Hugo Gernsback’s Contribution To The World: The 1925 Isolator

"The greatest difficulty that the human mind has to contend with is lack of concentration, mainly due to outside influences.

If, by one stroke, we can do away with these influences, we will not only be benefitted greatly thereby, but our work would be accomplished more quickly and the results would be vastly better.

[...]

It will be noted that the glass windows directly in front of the eyes are black. The construction involved the use of ordinary window glass, the outer glass being painted entirely black. Two small white lines were scratched into the paint, as shown. The idea of this is as follows:

The writer thought that shutting out the noises was not sufficient. The eye would still wander around, thereby distracting attention. By having the two white lines scratched on the glass, the field through which the eye can move is comparatively small."

Prescient satirical concept… or perhaps he was serious:

According to [Steve Silberman, author of NeuroTribes: The Legacy of Autism and the Future of Neurodiversity, 2015] Gernsback himself may have been “an undiagnosed Aspergian”: “His peers regarded him as an unsociable figure who remained coolly distant from the communities he created. The people he counted as friends tended to be prominent scientists, influential politicians, and other notable figures with whom he corresponded by mail; historian James Gunn observed in Alternate Worlds that he was ‘a strange mixture of personal reserve and aggressive salesmanship’.

Silberman refers to the Isolator in particular as Gernsback’s “most blatantly autistic creation”.

Read the full description of The Isolator from the July 1925 edition of Science and Invention.

The Hugo Awards were named after Hugo Gernsback, who is regarded as “The Father of Science Fiction”.

[Found here.]

The .Gif Friday Post No. 726 – Salty Dog, Woodpecker Hair & Knit Rocker

[Found here, here and here.]

Oh, and NEVER take a dog out on a boat unless it has a life jacket.

Seth Wheeler’s Contribution To The World: Toilet Paper Serration

[Source: U.S. Patent Office; file download link here; h/t The Big Dave.]

P. K. Kunze’s Contribution To The World – A Vise With Oscillatable Cheeks

According to the U.S. Patent, the machine was described as a Device For Obtaining Intimate Contact With Engaging, Or Clamping Bodies Of Any Shape, or DFOICWEOCBOAS for easy. It contained 30 nested rotating jaws.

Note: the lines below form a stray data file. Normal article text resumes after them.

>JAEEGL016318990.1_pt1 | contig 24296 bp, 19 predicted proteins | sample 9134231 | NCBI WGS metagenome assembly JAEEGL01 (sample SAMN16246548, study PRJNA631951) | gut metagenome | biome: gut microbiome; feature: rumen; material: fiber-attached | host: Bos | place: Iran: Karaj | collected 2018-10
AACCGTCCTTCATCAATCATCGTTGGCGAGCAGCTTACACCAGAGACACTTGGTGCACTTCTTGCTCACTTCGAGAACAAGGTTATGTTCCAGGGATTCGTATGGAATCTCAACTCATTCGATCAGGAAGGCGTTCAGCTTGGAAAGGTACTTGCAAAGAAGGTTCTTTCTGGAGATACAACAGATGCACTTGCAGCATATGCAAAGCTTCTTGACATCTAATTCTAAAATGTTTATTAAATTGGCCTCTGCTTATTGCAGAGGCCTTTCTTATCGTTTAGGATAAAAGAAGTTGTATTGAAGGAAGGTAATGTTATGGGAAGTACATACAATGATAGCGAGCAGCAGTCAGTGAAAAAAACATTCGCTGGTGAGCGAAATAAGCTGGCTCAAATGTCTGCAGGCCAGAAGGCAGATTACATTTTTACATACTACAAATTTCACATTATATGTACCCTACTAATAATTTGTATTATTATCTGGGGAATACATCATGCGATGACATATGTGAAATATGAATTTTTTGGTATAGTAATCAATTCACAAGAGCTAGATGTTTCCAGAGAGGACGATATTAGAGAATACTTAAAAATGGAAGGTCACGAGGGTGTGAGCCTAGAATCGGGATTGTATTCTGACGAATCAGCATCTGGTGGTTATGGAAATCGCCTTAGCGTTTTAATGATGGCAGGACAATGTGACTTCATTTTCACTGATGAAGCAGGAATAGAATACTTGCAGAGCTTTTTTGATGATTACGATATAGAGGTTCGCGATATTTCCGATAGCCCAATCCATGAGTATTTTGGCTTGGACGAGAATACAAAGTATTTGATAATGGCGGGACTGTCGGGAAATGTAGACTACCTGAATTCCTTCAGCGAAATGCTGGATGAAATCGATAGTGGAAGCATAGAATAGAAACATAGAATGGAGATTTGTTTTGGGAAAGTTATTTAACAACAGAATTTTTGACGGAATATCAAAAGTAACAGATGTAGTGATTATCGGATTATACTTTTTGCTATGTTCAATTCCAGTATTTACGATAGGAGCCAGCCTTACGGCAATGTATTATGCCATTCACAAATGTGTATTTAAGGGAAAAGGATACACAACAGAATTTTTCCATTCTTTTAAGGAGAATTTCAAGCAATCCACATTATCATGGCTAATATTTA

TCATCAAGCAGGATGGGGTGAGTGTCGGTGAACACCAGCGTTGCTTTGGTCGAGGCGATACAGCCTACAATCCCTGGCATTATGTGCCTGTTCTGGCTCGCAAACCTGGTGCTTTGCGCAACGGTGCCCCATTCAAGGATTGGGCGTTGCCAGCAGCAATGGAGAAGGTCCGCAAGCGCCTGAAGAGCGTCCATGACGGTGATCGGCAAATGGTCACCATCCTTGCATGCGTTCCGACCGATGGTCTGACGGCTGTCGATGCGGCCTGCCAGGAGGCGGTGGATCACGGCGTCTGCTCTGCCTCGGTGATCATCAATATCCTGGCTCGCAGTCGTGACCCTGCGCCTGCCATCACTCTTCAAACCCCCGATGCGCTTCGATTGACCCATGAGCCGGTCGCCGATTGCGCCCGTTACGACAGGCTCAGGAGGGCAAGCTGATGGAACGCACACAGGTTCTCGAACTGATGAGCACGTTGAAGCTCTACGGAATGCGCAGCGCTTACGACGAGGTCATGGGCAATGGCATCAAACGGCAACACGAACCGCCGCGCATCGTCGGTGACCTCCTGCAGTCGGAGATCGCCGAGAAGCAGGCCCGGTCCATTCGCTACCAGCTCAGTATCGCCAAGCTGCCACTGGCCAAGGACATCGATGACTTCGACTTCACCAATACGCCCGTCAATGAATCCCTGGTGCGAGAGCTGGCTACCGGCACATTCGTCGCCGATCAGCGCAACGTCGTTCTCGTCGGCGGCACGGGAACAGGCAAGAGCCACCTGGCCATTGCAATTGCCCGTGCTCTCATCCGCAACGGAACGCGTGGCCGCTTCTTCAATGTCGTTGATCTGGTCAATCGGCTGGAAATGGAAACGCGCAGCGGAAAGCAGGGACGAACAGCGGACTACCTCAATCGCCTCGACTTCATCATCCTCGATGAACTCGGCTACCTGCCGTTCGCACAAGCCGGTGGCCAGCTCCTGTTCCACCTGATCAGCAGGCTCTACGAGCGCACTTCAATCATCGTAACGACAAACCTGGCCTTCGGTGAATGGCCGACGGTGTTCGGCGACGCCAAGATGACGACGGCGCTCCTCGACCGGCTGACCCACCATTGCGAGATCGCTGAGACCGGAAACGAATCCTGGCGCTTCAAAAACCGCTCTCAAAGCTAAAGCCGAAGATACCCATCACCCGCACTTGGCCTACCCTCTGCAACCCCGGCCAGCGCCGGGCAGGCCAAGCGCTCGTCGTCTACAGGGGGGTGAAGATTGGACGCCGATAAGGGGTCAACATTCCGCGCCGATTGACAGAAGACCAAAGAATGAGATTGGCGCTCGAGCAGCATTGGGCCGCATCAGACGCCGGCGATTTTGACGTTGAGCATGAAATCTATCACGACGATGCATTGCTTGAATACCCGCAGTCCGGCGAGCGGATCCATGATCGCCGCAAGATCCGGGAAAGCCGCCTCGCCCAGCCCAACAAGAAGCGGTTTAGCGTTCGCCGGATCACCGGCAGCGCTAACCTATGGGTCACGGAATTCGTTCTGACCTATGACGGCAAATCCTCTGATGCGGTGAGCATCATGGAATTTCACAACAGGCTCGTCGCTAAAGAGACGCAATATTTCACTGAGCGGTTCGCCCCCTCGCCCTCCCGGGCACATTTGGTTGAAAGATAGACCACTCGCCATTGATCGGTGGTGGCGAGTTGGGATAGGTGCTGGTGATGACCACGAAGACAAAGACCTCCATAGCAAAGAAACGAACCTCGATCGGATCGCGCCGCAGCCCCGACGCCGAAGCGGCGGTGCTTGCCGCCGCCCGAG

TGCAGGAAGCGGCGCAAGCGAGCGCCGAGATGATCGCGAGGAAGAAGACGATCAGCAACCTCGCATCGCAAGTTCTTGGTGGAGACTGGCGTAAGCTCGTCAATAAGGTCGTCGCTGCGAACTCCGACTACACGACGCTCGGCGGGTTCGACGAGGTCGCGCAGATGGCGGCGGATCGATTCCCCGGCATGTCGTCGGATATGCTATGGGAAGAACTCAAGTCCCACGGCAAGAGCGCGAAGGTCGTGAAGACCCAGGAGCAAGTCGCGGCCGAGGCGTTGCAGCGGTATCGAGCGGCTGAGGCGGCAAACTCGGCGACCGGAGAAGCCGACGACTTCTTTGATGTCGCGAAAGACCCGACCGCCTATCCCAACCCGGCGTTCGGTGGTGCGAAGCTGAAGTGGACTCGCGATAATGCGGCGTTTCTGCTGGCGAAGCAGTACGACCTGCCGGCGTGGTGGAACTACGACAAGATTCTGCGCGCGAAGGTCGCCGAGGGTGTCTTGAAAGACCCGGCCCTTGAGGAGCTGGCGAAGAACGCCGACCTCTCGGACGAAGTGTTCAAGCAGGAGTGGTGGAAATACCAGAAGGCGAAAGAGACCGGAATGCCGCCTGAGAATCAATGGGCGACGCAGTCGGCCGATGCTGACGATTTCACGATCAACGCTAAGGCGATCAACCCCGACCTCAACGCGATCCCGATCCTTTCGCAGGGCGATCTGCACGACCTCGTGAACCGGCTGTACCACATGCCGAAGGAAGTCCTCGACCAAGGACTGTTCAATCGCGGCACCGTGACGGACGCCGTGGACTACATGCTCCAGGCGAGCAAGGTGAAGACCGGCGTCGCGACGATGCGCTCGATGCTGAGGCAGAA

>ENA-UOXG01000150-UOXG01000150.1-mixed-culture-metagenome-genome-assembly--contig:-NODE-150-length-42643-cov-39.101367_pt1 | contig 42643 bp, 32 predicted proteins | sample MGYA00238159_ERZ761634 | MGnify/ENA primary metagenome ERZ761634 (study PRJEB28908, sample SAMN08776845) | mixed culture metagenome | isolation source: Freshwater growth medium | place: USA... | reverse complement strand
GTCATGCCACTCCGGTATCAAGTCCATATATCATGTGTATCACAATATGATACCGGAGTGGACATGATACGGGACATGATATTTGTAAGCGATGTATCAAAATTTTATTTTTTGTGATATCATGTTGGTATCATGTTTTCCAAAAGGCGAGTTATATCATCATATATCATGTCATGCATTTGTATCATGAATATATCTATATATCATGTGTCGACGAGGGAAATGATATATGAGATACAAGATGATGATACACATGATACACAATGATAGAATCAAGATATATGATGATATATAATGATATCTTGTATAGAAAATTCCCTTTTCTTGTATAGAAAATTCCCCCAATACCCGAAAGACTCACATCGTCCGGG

Application filed March 21, 1912.
Serial No. 685,288.
The invention purposes to effect by means of rotatable and oscillatable cheeks, an intimate contact, engagement with or clamping of bodies of any shape, the contact being effected at as many points as possible, Whereby owing to the reactions or the automatic adjustment to the position of equilibrium of all the cheeks, if the latter are symmetrically arranged, the pressure is uniformly distributed over all points of contact, while if the arrangement is unsymmetrical there is a greater pressure to one side.

The Mantle Vise, Mantle & Co. New York, NY, ca.1922.

Inventor Paulin Karl Kunze was a “subject of the Emperor of Austria-Hungary, residing at Vienna.”

The term fractal was coined by French mathematician Benoit Mandelbrot in 1973 and is defined as “never-ending pattern.” Jump to 34:00 for a silly but cool demonstration of the completed restoration.

[Found at BustedNuckles & the U.S. Patent Office. Images of Mantle & Co. vise found here and here.]

How To Smell Up Everything

Not sure how this works, but it apparently allows young Japanese girls to smell higher and make magic floating fusilli bucati lunghi at the same time. Or maybe it’s for personal hygiene: “C’mere, hon! Put this on. It’ll make you smell better.”

And then there’s that curious reset button that blows (heheh, nose pun) my theories away. Sneeze inducer? Nasal decongestant? Alternative lifestyle enhancement? This gaijin is clueless.

[Found here, crossposted here.]

Edmund and Ulysses de Moulin’s Contribution to The World

From Futility Closet:

In 1900, evidently tired of initiating pledges by hand, Edmund and Ulysses de Moulin decided to automate the process.With their “initiating device,” the applicant is blindfolded, placed in position, and told to pull the handles to test his strength. When he does so, the paddle spanks him and an electric shock passes through his arms, “making the sensation rather unique.”

Happy Mothers Day

We’ll let you click on these for yourselves:

http://www.youtube.com/watch?v=dLV0lI-5EBg&feature=related

http://www.youtube.com/watch?v=q2EahleBOzg&NR=1

Meanwhile here’s one that’s  a little more appropriate:

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